Lean on This Advice If Your Child Says She Hates School

“Hate” may be a strong word, but there are plenty of kids who would use it to describe school. Find out what you can do when your kid says, “I hate school and I don’t want to go.”

When you send your child to a new school, you have high hopes for all of the discovery that awaits her. So when your child comes home and says she hates school, it’s crushing.

This is frighteningly common. Students are expected to complete increasingly difficult tasks at an earlier age. Teachers are pushed to cover a broad expanse of material in record time in order to meet minimum scores on standardized tests.

One of the most common reasons children say they hate school is because of the mismatch between teaching style and learning style. Auditory learners who can hear something and comprehend it will have an easier time adapting to various classrooms, compared to a student who needs to touch and manipulate something to more easily comprehend.

Another common reason relates to social concerns. Particularly in a new school, kids may feel disconnected, lonely, or outcast. In the worst of these cases, your student may feel bullied by others, and could need help finding her own voice and support.

If your child states those terrible three words “I hate school,” be prepared with the following advice:

Listen.

Your child’s concerns are very real to her, even if she may have trouble articulating them. Angst that is not conveyed verbally may be conveyed behaviorally. If your child seems particularly upset, try to get her to talk about what is bothering her. Tease out the root of the problem, and help your child figure out solutions to solve it. Allowing your child to talk teaches her that you care, and her problems matter. It also builds her adult brain (executive functioning) and helps her feel more confident about sticking up for herself. This works with even young kids, although they may need more help with self-advocacy.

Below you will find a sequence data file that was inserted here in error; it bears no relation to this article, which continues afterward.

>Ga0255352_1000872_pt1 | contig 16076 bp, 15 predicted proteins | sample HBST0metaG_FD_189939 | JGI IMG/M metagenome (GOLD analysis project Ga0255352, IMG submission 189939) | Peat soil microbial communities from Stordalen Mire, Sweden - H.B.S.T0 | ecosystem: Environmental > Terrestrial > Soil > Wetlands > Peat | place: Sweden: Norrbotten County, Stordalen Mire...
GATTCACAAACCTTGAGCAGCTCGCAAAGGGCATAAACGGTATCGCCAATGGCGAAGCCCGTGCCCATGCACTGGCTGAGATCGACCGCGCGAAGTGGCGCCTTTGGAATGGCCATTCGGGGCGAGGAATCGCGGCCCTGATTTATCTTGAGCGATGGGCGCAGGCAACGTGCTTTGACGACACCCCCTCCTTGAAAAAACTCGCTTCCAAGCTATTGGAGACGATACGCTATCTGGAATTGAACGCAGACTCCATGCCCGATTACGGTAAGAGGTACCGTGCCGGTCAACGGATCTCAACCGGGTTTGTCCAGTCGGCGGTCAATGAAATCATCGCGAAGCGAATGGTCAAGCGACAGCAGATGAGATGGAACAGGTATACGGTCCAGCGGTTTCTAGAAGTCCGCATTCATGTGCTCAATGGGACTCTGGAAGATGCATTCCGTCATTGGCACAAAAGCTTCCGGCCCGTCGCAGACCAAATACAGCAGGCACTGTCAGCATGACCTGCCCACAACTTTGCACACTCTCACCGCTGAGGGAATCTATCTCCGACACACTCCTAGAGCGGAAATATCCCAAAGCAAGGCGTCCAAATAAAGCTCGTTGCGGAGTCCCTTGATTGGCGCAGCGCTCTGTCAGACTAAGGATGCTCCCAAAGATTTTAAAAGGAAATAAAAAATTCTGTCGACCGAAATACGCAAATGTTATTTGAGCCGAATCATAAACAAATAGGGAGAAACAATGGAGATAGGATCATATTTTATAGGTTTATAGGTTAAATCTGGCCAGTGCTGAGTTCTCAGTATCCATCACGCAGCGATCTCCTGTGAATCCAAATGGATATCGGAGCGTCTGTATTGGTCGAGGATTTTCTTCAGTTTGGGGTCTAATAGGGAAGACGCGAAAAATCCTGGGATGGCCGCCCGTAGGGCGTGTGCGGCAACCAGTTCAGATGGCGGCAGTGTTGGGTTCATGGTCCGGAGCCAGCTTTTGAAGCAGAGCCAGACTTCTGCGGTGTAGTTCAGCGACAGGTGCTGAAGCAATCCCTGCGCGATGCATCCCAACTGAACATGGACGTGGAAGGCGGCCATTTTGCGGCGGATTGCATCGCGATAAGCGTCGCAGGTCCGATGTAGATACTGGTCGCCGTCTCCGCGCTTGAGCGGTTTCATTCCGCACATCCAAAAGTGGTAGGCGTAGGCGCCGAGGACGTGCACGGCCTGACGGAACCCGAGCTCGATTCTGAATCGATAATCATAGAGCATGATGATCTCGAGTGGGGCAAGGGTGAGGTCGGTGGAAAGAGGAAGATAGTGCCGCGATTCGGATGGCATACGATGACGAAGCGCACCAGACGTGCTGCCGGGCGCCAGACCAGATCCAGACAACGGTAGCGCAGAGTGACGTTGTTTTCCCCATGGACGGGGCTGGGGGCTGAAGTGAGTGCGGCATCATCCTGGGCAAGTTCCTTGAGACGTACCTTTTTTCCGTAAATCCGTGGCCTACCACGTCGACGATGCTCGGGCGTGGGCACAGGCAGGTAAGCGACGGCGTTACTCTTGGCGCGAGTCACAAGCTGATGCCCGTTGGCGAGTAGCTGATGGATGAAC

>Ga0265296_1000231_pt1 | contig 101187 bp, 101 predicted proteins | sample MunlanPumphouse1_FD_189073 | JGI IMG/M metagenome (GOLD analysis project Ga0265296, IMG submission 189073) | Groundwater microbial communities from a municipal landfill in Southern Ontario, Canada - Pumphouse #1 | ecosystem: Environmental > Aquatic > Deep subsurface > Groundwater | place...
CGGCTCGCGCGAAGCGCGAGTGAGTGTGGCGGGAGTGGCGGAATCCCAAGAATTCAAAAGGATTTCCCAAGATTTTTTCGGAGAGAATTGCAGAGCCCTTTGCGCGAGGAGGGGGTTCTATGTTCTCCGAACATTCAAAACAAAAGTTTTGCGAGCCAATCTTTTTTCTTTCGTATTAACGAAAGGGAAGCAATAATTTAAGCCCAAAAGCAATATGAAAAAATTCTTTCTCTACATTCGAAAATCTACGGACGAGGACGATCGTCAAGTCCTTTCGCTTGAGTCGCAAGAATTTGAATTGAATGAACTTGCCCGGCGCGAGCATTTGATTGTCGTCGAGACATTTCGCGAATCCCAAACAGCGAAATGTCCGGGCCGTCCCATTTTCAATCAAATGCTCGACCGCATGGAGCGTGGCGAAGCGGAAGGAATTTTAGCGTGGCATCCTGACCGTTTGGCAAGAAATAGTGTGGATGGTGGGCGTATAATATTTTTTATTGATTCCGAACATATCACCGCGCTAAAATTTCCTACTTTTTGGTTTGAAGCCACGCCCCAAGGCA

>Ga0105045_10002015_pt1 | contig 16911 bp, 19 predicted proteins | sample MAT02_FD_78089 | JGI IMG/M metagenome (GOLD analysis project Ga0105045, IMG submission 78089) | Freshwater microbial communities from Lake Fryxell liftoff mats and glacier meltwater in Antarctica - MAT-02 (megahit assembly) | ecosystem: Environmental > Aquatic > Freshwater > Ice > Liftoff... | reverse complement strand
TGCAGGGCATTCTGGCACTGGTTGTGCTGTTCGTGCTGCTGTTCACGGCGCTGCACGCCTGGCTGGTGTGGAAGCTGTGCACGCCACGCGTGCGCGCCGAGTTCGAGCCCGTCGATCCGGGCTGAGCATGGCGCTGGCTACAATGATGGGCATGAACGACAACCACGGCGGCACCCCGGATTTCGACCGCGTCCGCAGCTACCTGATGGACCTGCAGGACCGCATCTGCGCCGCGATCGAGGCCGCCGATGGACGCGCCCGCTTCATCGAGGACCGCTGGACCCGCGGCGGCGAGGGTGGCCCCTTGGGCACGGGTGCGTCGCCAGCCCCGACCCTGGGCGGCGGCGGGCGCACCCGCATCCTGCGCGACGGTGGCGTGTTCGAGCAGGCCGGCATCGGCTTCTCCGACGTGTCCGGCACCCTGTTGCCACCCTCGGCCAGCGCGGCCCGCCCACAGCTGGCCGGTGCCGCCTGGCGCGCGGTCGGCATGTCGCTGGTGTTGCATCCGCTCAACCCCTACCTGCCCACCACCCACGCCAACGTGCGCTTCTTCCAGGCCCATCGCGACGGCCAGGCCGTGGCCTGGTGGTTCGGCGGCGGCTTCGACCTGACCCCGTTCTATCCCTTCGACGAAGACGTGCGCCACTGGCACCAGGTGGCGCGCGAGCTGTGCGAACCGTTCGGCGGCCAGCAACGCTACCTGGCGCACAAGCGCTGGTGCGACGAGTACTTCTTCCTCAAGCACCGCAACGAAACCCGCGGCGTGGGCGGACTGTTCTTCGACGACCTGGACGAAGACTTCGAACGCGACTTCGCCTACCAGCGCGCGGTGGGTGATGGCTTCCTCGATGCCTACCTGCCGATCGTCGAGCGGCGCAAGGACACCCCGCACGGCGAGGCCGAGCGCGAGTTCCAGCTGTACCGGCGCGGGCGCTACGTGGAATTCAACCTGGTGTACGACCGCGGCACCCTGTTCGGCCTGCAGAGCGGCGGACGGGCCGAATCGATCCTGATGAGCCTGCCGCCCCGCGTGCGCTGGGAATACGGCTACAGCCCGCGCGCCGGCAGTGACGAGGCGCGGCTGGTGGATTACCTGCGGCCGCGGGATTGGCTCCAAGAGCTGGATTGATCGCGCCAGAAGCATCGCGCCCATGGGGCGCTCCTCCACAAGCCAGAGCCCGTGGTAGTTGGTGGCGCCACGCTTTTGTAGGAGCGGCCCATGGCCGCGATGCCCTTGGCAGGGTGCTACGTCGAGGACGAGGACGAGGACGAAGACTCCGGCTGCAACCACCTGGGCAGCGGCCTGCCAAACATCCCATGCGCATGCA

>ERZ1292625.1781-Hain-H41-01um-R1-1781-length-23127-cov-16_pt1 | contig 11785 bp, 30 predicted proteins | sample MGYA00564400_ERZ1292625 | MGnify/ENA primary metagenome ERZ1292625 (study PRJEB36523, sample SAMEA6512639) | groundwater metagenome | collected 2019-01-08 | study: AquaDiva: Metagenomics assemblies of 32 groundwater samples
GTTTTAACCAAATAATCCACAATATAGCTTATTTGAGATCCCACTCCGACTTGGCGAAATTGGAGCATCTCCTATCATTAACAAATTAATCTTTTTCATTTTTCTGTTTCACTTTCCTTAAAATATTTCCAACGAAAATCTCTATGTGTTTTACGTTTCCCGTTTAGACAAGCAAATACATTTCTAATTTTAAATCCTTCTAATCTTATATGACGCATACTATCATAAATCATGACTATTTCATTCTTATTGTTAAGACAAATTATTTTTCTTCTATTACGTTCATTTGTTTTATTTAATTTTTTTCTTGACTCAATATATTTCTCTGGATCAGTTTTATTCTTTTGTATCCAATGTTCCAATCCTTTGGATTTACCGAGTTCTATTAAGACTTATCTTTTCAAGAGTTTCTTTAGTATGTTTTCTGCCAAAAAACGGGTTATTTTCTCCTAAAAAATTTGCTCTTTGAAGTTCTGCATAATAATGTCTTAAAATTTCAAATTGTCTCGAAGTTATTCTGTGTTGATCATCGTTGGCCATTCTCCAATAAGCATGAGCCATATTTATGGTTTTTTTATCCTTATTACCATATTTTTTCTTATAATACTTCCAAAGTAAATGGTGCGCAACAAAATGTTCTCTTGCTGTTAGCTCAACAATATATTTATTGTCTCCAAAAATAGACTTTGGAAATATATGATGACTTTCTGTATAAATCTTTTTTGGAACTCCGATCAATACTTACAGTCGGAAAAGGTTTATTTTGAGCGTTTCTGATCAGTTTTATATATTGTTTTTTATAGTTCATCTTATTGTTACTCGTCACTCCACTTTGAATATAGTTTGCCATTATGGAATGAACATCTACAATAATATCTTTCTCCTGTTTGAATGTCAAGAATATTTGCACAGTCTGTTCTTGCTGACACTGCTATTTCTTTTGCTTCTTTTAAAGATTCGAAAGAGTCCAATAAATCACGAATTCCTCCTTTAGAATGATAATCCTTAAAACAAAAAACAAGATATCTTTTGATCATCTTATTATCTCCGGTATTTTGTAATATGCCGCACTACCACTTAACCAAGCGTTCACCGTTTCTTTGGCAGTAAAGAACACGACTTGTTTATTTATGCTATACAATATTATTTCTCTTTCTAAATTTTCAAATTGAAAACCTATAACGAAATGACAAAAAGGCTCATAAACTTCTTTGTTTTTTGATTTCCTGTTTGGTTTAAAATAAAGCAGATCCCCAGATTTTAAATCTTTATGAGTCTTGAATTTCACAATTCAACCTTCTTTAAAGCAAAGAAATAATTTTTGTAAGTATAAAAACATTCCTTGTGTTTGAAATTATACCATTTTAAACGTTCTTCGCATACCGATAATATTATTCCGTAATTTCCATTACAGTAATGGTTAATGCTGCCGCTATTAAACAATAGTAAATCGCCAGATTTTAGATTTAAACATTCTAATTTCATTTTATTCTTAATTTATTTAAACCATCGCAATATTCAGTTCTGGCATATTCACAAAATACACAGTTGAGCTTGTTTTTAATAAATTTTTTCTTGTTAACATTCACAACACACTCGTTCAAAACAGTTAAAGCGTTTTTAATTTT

Stay positive.

If your child senses that you don’t approve of the school, she is more likely to see it negatively as well. If you emphasize that problems can have solutions, she’ll be more likely to try and solve them.

Make connections.

If you feel that the problem is a social one, help your child practice approaching new friends and asking to play, or introducing herself. Find a club or sport that is interesting that will immediately allow her into a group of kids with a common interest. If the problem appears to be academic, help your child find a way to connect what she discussed at school to her own personal interests. Set up activities at home that tie her homework with real-life experience, like using pennies to count or finding sight words in favorite books at home.

Give it time.

Particularly at the beginning of the year, it’s normal to feel uncomfortable with a new school, new kids, and new teachers. Some problems just need time to resolve themselves and allow your kids to settle into the routine and discover positive experiences on her own.

Enlist support.

If several weeks have gone by and your student still dreads that big yellow bus, it may be time to talk to the teacher and see what you can plan together. You can request additional academic support, share what makes your child curious and how she learns best. Maybe your student could use a brain buddy — a safe friend to turn to for homework help or social help. Many schools even have social groups specifically for this purpose.

If at any point you feel like your child is not safe at school or on the bus, speak up immediately to teachers or the principal. Everybody has a right to feel safe and welcome at school.

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